Oh my God, I had to sing ["If Ever in Your Arms Again"]. I sang it every day, eight hours a day for about four or five days. There were 120 something vocal tracks, and [Michael Masser] made a comp using all of them. ... Anything that had any extra feeling in it, he took it out. ... He wanted it to be straight. ...He suddenly turned [it] into like a musical from Neil Simon.

On Roberta Flack
I still to this day have no idea of why she chose me [for "Tonight, I Celebrate My Love"]. Wow. It was an absolute and complete surprise to me. ... When...you realize that part of them choosing you is to replace perhaps ... one of the greatest singers of all time — and that would be Donny Hathaway — I mean, those are some shoes [to fill], that's not for the faint at heart. You better know what you're doing, and you better be committed to it, and you better have the goods, or it's not going to work.

I didn't even like [the song], by the way. I was only recording it because she wanted to do it. Really. I didn't get it. I didn't get it. I didn't get it partially because Michael Masser was singing the melody to me, and he's ... in my top three worst vocalists on the planet. ... "The Greatest Love of All," "Touch Me in the Morning," he wrote all these iconic songs. But as a singer, oh my God, just horrible.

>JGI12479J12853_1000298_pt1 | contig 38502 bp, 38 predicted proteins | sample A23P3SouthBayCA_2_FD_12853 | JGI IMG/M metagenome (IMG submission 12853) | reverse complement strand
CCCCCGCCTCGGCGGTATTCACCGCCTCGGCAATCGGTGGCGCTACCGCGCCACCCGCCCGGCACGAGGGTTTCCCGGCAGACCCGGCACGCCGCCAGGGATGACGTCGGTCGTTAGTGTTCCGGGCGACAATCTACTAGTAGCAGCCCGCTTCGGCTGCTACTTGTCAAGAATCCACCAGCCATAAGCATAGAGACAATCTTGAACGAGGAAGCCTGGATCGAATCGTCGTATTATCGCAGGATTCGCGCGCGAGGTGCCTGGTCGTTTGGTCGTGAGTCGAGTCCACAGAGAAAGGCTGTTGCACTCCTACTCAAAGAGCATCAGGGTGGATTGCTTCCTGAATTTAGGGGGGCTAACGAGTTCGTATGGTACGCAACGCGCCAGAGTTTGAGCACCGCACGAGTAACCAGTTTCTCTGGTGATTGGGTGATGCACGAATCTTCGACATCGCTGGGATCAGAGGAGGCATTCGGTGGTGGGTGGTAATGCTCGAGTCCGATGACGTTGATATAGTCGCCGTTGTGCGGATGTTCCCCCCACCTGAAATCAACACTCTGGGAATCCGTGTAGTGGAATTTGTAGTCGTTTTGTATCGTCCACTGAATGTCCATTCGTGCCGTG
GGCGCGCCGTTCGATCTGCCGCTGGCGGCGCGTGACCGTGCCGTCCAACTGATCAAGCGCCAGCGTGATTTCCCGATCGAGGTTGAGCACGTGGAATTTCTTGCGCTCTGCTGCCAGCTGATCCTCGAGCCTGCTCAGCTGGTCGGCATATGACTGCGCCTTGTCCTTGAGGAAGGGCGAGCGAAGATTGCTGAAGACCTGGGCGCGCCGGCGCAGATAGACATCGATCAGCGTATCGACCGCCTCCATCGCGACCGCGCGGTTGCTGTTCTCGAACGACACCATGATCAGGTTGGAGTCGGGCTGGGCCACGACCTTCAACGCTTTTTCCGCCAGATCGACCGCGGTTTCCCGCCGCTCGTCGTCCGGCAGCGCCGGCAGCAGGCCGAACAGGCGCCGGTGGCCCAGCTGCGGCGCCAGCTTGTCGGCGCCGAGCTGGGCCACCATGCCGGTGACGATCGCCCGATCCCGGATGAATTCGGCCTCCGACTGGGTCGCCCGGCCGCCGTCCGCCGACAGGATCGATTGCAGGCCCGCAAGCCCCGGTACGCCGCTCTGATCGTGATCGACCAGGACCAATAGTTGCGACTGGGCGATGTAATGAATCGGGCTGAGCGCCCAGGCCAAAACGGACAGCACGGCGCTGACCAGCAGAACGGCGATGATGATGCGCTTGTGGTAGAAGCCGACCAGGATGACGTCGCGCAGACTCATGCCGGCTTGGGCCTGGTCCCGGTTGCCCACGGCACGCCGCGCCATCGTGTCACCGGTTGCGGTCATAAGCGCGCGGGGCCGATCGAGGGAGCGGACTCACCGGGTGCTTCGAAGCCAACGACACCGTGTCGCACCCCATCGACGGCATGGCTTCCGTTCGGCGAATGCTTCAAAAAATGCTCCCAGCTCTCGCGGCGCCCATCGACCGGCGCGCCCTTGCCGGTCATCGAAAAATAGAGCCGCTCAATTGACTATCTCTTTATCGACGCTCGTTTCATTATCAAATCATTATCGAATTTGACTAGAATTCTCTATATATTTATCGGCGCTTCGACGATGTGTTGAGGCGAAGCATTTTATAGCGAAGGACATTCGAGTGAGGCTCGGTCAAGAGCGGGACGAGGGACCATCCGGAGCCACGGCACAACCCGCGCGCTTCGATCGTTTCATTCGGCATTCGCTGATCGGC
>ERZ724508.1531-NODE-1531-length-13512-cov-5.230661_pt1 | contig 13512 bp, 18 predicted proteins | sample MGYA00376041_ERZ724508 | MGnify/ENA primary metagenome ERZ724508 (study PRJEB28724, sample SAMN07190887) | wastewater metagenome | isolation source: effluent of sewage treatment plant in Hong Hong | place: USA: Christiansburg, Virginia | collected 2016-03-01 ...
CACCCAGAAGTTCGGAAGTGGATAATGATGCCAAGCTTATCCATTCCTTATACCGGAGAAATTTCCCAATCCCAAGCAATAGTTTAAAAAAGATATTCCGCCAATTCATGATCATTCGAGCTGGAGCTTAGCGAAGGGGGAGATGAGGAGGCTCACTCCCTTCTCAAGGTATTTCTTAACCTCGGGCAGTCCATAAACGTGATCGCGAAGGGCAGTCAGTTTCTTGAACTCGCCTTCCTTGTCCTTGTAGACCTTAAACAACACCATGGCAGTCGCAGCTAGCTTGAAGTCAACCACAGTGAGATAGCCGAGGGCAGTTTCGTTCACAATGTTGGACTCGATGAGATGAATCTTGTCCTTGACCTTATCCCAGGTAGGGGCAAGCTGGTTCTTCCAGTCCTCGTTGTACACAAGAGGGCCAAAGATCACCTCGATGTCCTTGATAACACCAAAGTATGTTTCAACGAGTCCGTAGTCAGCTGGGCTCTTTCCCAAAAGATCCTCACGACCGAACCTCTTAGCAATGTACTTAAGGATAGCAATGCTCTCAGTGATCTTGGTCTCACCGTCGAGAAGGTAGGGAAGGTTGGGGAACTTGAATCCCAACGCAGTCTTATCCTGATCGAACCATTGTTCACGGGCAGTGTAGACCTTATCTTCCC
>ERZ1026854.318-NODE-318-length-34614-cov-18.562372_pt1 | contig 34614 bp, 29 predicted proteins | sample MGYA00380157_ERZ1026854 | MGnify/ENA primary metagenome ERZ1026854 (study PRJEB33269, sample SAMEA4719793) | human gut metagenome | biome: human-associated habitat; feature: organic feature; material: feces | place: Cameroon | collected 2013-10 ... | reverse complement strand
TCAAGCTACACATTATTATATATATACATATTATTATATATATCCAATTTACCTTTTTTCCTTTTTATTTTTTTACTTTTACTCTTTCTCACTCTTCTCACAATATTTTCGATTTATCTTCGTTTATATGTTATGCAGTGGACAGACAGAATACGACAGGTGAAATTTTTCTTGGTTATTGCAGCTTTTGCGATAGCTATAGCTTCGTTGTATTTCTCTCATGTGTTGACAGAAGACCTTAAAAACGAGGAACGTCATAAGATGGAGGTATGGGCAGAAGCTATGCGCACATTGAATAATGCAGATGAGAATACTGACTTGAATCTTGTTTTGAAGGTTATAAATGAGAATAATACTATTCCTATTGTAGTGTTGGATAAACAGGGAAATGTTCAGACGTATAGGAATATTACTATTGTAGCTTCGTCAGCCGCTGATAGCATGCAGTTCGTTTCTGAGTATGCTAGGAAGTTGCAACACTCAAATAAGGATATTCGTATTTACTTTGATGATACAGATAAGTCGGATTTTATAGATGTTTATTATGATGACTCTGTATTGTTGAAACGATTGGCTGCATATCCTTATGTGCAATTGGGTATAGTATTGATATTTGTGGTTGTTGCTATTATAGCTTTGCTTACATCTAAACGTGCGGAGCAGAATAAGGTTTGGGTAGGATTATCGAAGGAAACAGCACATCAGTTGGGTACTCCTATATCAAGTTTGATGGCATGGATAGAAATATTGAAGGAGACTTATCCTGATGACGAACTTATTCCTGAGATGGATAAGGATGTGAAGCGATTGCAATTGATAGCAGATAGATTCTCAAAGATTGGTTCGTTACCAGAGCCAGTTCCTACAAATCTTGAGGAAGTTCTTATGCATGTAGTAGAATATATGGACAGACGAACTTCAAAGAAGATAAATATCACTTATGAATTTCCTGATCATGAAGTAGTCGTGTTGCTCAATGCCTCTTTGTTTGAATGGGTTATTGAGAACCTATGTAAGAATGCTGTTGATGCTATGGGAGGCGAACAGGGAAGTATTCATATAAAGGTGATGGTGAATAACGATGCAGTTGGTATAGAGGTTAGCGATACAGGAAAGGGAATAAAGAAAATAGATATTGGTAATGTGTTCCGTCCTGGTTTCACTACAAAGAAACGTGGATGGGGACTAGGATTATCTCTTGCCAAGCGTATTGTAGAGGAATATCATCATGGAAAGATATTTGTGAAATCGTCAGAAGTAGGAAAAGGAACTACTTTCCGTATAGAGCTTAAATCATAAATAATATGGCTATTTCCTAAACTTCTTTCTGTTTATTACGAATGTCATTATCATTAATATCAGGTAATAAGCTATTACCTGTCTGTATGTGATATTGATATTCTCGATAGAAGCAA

On Burt Bacharach
He's a micromanager. It's just in his nature. All the great producers and writers are like that. They micromanage in some way, shape, or form. ... First, he was leaning over Greg Phillinganes playing the song while we were recording the track. Then Greg said, "You want to play?" And he said, "No, no, I want you to do it. I want you to do it. I want you to do it." But he kept doing it.

And then he started singing the melody to me ... I think it was for the Harry Hamlin movie [1982's Making Love] or something like that. ... It was a great song. ... Here's the thing. He was trying to sing the melody to me, and I started laughing. Yeah, it was so funny. I said, you are the second worst thing I've ever heard in my life. And it got really quiet in the recording booth.... And so he hit the talkback and said, "Well, who's the first?" And I said, my manager is the first. ... He didn't take offense to it. He knows he's a really terrible singer.

I kept the work tape for years and for decades afterwards. And when I felt bad or was depressed or something, I would play it and it would make me laugh. I mean, it would still make me laugh. But that didn't take away from his talent. And it didn't ruin our relationship. He later on in life asked me to come out and record "Alfie."

On Celine Dion
She is a singular talent and a singular personality. She is unique in every single way. She lives to sing. I don't care what anybody tells you. It's like breathing air for her.